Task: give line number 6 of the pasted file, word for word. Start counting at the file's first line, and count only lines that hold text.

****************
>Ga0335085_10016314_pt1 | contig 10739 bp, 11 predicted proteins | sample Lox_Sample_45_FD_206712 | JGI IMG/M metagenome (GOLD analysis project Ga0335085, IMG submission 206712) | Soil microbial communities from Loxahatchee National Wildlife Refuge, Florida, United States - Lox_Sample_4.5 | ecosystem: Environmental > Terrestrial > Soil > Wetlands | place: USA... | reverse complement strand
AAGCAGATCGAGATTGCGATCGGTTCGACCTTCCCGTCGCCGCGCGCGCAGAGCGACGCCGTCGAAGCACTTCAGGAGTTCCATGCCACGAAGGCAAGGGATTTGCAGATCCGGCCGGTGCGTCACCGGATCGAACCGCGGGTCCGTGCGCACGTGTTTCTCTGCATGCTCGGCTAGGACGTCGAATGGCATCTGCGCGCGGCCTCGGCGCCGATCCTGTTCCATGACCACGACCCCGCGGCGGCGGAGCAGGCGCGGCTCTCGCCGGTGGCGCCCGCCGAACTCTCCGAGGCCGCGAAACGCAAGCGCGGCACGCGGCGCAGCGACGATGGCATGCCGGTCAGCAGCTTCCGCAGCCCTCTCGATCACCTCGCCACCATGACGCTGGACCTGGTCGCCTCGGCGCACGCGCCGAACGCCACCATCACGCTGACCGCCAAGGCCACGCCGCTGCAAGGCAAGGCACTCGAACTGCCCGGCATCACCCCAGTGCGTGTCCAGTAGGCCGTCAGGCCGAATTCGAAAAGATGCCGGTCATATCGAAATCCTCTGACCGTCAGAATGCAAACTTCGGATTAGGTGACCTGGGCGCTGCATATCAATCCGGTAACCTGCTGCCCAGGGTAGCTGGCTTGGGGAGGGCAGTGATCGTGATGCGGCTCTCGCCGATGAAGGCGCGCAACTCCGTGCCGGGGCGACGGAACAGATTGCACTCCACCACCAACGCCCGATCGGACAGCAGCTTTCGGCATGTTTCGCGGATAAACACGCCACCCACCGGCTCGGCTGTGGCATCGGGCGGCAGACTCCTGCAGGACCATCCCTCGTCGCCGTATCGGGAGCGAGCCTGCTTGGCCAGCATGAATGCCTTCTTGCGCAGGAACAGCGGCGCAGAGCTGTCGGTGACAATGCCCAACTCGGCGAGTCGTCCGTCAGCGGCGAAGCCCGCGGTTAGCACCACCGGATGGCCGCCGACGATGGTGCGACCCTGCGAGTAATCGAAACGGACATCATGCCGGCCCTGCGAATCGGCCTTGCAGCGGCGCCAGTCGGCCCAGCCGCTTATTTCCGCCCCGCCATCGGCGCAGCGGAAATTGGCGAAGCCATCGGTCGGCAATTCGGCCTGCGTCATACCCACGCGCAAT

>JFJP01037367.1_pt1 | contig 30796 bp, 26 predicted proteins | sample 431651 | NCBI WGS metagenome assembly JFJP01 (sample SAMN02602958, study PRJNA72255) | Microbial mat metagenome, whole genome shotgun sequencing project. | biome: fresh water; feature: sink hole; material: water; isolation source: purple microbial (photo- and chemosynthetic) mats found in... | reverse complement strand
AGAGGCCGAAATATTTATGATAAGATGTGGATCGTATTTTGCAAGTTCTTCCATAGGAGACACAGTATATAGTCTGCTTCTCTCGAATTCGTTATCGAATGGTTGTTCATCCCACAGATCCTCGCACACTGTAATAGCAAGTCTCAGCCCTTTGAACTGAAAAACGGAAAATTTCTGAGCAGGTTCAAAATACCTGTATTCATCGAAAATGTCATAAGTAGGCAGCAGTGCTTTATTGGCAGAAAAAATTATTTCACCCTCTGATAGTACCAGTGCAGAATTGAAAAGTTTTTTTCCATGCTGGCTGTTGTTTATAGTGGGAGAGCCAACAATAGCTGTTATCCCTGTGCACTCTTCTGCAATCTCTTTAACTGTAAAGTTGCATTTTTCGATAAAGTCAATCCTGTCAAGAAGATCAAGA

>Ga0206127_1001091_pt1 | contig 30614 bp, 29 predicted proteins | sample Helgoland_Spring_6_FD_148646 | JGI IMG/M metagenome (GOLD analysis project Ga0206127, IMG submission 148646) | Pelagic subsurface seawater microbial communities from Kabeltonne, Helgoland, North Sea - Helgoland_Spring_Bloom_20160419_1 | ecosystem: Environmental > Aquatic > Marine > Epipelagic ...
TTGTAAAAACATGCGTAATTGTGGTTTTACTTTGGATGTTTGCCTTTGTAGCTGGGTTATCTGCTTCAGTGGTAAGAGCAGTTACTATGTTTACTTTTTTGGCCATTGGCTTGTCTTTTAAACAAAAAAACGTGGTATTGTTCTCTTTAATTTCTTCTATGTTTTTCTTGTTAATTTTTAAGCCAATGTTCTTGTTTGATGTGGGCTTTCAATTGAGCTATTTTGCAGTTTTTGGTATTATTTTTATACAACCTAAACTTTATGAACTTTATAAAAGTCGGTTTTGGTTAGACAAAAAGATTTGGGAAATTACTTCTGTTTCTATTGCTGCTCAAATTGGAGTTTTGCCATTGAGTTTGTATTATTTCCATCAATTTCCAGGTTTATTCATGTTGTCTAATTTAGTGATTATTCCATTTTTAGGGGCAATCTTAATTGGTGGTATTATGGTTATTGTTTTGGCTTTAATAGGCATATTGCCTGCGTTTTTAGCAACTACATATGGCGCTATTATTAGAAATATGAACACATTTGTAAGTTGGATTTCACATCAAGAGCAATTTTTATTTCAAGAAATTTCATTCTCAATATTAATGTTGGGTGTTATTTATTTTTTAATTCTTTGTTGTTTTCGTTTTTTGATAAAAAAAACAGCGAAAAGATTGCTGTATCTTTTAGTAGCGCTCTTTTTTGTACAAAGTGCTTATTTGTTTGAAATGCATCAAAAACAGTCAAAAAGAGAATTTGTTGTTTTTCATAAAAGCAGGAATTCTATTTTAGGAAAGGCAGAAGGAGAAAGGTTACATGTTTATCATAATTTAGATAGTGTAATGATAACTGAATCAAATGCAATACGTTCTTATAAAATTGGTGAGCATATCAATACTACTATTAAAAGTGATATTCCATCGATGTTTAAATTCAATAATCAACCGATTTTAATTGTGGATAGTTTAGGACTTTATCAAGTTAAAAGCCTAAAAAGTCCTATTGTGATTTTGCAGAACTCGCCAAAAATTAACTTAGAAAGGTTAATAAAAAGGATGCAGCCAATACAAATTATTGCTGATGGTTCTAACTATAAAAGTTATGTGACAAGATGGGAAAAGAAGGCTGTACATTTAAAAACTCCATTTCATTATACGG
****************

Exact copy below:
TTGTAAAAACATGCGTAATTGTGGTTTTACTTTGGATGTTTGCCTTTGTAGCTGGGTTATCTGCTTCAGTGGTAAGAGCAGTTACTATGTTTACTTTTTTGGCCATTGGCTTGTCTTTTAAACAAAAAAACGTGGTATTGTTCTCTTTAATTTCTTCTATGTTTTTCTTGTTAATTTTTAAGCCAATGTTCTTGTTTGATGTGGGCTTTCAATTGAGCTATTTTGCAGTTTTTGGTATTATTTTTATACAACCTAAACTTTATGAACTTTATAAAAGTCGGTTTTGGTTAGACAAAAAGATTTGGGAAATTACTTCTGTTTCTATTGCTGCTCAAATTGGAGTTTTGCCATTGAGTTTGTATTATTTCCATCAATTTCCAGGTTTATTCATGTTGTCTAATTTAGTGATTATTCCATTTTTAGGGGCAATCTTAATTGGTGGTATTATGGTTATTGTTTTGGCTTTAATAGGCATATTGCCTGCGTTTTTAGCAACTACATATGGCGCTATTATTAGAAATATGAACACATTTGTAAGTTGGATTTCACATCAAGAGCAATTTTTATTTCAAGAAATTTCATTCTCAATATTAATGTTGGGTGTTATTTATTTTTTAATTCTTTGTTGTTTTCGTTTTTTGATAAAAAAAACAGCGAAAAGATTGCTGTATCTTTTAGTAGCGCTCTTTTTTGTACAAAGTGCTTATTTGTTTGAAATGCATCAAAAACAGTCAAAAAGAGAATTTGTTGTTTTTCATAAAAGCAGGAATTCTATTTTAGGAAAGGCAGAAGGAGAAAGGTTACATGTTTATCATAATTTAGATAGTGTAATGATAACTGAATCAAATGCAATACGTTCTTATAAAATTGGTGAGCATATCAATACTACTATTAAAAGTGATATTCCATCGATGTTTAAATTCAATAATCAACCGATTTTAATTGTGGATAGTTTAGGACTTTATCAAGTTAAAAGCCTAAAAAGTCCTATTGTGATTTTGCAGAACTCGCCAAAAATTAACTTAGAAAGGTTAATAAAAAGGATGCAGCCAATACAAATTATTGCTGATGGTTCTAACTATAAAAGTTATGTGACAAGATGGGAAAAGAAGGCTGTACATTTAAAAACTCCATTTCATTATACGG